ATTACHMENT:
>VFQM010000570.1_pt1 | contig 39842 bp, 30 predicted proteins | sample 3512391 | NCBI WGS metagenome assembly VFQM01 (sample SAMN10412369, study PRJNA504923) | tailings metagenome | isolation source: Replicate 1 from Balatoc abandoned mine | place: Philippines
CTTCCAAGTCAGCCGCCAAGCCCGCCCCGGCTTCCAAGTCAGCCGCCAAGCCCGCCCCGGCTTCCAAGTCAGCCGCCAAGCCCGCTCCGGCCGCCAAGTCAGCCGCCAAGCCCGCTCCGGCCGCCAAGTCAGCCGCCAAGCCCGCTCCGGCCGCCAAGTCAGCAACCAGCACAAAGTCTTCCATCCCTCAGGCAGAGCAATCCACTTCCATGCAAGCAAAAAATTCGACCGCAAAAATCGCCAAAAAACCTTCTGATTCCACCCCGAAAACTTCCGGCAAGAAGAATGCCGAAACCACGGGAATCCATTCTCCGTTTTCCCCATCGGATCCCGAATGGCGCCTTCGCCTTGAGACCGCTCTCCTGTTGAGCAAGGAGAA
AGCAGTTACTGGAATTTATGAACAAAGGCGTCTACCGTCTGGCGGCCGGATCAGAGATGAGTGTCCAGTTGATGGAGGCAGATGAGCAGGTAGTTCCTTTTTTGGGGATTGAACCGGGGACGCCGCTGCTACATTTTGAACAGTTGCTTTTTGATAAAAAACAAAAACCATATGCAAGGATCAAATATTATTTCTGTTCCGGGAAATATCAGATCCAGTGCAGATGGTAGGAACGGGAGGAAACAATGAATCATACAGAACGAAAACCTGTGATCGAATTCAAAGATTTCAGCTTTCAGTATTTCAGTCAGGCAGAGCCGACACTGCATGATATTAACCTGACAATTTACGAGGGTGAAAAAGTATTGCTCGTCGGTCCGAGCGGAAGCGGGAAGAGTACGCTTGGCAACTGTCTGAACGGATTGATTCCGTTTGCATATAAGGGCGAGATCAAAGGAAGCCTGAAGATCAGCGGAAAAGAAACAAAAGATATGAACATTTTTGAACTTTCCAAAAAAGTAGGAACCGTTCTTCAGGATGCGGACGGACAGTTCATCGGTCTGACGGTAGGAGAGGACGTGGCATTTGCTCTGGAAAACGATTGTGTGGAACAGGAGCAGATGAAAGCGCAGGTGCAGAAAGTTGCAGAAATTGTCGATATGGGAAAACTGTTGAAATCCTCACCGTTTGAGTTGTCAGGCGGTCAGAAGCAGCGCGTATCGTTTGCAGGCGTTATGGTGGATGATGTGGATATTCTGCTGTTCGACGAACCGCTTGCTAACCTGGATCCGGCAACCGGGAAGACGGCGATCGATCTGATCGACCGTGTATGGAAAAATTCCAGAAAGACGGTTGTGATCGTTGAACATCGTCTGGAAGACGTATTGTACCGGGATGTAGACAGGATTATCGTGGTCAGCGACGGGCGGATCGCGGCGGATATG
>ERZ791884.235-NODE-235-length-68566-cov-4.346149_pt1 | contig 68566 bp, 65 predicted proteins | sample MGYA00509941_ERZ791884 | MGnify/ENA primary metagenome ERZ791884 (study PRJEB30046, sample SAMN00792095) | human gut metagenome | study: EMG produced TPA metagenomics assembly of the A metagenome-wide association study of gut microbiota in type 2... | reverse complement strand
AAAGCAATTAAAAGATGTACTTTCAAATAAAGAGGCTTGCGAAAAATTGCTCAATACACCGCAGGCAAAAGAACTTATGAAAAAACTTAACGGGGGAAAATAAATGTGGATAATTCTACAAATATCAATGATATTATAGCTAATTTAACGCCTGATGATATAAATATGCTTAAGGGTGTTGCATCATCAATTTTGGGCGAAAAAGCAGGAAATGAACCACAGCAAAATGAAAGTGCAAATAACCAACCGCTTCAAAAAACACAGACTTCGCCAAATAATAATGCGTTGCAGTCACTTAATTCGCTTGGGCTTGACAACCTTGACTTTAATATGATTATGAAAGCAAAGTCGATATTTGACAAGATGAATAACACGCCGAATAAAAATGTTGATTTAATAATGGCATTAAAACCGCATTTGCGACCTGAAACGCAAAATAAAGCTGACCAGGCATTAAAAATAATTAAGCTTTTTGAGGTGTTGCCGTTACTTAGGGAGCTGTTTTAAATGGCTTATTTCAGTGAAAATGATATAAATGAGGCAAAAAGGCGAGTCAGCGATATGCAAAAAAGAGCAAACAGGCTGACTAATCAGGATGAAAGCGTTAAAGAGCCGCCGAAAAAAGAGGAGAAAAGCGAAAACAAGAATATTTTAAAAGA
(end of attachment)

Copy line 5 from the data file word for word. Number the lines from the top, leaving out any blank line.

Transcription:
AAAGCAATTAAAAGATGTACTTTCAAATAAAGAGGCTTGCGAAAAATTGCTCAATACACCGCAGGCAAAAGAACTTATGAAAAAACTTAACGGGGGAAAATAAATGTGGATAATTCTACAAATATCAATGATATTATAGCTAATTTAACGCCTGATGATATAAATATGCTTAAGGGTGTTGCATCATCAATTTTGGGCGAAAAAGCAGGAAATGAACCACAGCAAAATGAAAGTGCAAATAACCAACCGCTTCAAAAAACACAGACTTCGCCAAATAATAATGCGTTGCAGTCACTTAATTCGCTTGGGCTTGACAACCTTGACTTTAATATGATTATGAAAGCAAAGTCGATATTTGACAAGATGAATAACACGCCGAATAAAAATGTTGATTTAATAATGGCATTAAAACCGCATTTGCGACCTGAAACGCAAAATAAAGCTGACCAGGCATTAAAAATAATTAAGCTTTTTGAGGTGTTGCCGTTACTTAGGGAGCTGTTTTAAATGGCTTATTTCAGTGAAAATGATATAAATGAGGCAAAAAGGCGAGTCAGCGATATGCAAAAAAGAGCAAACAGGCTGACTAATCAGGATGAAAGCGTTAAAGAGCCGCCGAAAAAAGAGGAGAAAAGCGAAAACAAGAATATTTTAAAAGA